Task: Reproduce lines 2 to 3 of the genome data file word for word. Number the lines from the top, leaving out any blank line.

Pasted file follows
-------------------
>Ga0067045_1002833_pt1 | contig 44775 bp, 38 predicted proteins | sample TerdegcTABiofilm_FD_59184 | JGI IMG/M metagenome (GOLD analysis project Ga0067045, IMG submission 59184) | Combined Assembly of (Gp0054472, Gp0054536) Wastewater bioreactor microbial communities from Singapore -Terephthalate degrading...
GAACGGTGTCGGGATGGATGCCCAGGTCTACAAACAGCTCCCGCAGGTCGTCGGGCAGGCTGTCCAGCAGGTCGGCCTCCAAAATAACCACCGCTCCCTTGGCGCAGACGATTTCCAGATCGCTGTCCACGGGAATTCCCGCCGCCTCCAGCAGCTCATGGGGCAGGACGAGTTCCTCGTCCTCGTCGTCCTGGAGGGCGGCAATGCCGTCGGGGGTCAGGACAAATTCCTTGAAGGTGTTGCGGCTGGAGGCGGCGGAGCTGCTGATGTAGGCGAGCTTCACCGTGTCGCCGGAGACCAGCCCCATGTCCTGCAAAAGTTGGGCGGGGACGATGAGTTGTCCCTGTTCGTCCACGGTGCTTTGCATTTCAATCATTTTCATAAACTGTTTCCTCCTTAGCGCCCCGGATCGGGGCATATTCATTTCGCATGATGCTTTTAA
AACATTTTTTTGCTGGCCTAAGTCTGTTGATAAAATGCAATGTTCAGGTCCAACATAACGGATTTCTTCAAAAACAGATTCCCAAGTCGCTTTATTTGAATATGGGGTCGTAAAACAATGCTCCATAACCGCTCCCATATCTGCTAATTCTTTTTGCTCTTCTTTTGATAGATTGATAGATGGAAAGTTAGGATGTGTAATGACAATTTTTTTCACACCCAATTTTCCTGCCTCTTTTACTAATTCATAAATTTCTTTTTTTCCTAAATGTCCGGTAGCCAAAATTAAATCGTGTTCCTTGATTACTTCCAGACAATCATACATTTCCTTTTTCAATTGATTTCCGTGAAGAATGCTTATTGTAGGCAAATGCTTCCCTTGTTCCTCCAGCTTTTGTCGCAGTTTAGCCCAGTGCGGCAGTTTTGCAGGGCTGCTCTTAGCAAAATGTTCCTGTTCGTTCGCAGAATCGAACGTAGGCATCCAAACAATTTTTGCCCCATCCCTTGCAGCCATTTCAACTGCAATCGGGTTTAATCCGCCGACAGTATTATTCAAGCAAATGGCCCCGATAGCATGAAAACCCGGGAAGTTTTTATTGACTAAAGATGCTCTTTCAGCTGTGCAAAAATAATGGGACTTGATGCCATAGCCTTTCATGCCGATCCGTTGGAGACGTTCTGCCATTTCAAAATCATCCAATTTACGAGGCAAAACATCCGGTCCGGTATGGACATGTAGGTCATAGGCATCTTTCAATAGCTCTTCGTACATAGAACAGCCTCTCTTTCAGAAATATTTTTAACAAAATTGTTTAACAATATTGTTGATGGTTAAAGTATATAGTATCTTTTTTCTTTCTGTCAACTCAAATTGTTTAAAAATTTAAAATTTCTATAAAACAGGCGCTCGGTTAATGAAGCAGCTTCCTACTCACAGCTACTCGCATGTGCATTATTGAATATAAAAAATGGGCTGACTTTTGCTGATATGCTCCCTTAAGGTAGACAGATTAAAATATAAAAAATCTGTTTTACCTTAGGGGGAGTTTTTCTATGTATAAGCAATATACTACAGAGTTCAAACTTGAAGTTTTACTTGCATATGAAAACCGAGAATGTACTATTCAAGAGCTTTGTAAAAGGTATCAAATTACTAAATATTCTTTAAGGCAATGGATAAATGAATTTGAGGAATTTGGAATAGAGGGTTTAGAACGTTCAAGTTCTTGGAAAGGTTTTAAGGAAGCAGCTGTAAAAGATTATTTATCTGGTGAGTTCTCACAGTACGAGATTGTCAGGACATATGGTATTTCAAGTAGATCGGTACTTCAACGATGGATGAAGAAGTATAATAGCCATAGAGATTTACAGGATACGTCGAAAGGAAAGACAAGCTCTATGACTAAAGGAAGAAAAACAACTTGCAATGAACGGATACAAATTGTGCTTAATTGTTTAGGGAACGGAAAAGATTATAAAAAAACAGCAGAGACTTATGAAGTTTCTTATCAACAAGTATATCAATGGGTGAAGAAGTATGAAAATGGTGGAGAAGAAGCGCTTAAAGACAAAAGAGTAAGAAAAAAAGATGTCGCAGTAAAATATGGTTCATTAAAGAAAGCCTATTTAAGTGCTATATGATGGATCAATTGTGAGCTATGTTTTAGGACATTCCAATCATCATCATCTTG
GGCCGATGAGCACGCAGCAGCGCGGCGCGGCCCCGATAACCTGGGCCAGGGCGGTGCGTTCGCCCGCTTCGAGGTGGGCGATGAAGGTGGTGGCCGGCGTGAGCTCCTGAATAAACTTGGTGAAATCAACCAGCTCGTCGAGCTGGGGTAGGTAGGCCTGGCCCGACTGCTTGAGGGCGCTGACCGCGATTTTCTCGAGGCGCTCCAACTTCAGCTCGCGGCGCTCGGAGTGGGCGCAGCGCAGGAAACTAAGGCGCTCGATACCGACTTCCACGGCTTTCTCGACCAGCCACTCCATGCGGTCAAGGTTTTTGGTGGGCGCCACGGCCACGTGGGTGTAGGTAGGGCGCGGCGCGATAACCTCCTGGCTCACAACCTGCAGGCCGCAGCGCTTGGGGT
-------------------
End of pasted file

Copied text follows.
GAACGGTGTCGGGATGGATGCCCAGGTCTACAAACAGCTCCCGCAGGTCGTCGGGCAGGCTGTCCAGCAGGTCGGCCTCCAAAATAACCACCGCTCCCTTGGCGCAGACGATTTCCAGATCGCTGTCCACGGGAATTCCCGCCGCCTCCAGCAGCTCATGGGGCAGGACGAGTTCCTCGTCCTCGTCGTCCTGGAGGGCGGCAATGCCGTCGGGGGTCAGGACAAATTCCTTGAAGGTGTTGCGGCTGGAGGCGGCGGAGCTGCTGATGTAGGCGAGCTTCACCGTGTCGCCGGAGACCAGCCCCATGTCCTGCAAAAGTTGGGCGGGGACGATGAGTTGTCCCTGTTCGTCCACGGTGCTTTGCATTTCAATCATTTTCATAAACTGTTTCCTCCTTAGCGCCCCGGATCGGGGCATATTCATTTCGCATGATGCTTTTAA
AACATTTTTTTGCTGGCCTAAGTCTGTTGATAAAATGCAATGTTCAGGTCCAACATAACGGATTTCTTCAAAAACAGATTCCCAAGTCGCTTTATTTGAATATGGGGTCGTAAAACAATGCTCCATAACCGCTCCCATATCTGCTAATTCTTTTTGCTCTTCTTTTGATAGATTGATAGATGGAAAGTTAGGATGTGTAATGACAATTTTTTTCACACCCAATTTTCCTGCCTCTTTTACTAATTCATAAATTTCTTTTTTTCCTAAATGTCCGGTAGCCAAAATTAAATCGTGTTCCTTGATTACTTCCAGACAATCATACATTTCCTTTTTCAATTGATTTCCGTGAAGAATGCTTATTGTAGGCAAATGCTTCCCTTGTTCCTCCAGCTTTTGTCGCAGTTTAGCCCAGTGCGGCAGTTTTGCAGGGCTGCTCTTAGCAAAATGTTCCTGTTCGTTCGCAGAATCGAACGTAGGCATCCAAACAATTTTTGCCCCATCCCTTGCAGCCATTTCAACTGCAATCGGGTTTAATCCGCCGACAGTATTATTCAAGCAAATGGCCCCGATAGCATGAAAACCCGGGAAGTTTTTATTGACTAAAGATGCTCTTTCAGCTGTGCAAAAATAATGGGACTTGATGCCATAGCCTTTCATGCCGATCCGTTGGAGACGTTCTGCCATTTCAAAATCATCCAATTTACGAGGCAAAACATCCGGTCCGGTATGGACATGTAGGTCATAGGCATCTTTCAATAGCTCTTCGTACATAGAACAGCCTCTCTTTCAGAAATATTTTTAACAAAATTGTTTAACAATATTGTTGATGGTTAAAGTATATAGTATCTTTTTTCTTTCTGTCAACTCAAATTGTTTAAAAATTTAAAATTTCTATAAAACAGGCGCTCGGTTAATGAAGCAGCTTCCTACTCACAGCTACTCGCATGTGCATTATTGAATATAAAAAATGGGCTGACTTTTGCTGATATGCTCCCTTAAGGTAGACAGATTAAAATATAAAAAATCTGTTTTACCTTAGGGGGAGTTTTTCTATGTATAAGCAATATACTACAGAGTTCAAACTTGAAGTTTTACTTGCATATGAAAACCGAGAATGTACTATTCAAGAGCTTTGTAAAAGGTATCAAATTACTAAATATTCTTTAAGGCAATGGATAAATGAATTTGAGGAATTTGGAATAGAGGGTTTAGAACGTTCAAGTTCTTGGAAAGGTTTTAAGGAAGCAGCTGTAAAAGATTATTTATCTGGTGAGTTCTCACAGTACGAGATTGTCAGGACATATGGTATTTCAAGTAGATCGGTACTTCAACGATGGATGAAGAAGTATAATAGCCATAGAGATTTACAGGATACGTCGAAAGGAAAGACAAGCTCTATGACTAAAGGAAGAAAAACAACTTGCAATGAACGGATACAAATTGTGCTTAATTGTTTAGGGAACGGAAAAGATTATAAAAAAACAGCAGAGACTTATGAAGTTTCTTATCAACAAGTATATCAATGGGTGAAGAAGTATGAAAATGGTGGAGAAGAAGCGCTTAAAGACAAAAGAGTAAGAAAAAAAGATGTCGCAGTAAAATATGGTTCATTAAAGAAAGCCTATTTAAGTGCTATATGATGGATCAATTGTGAGCTATGTTTTAGGACATTCCAATCATCATCATCTTG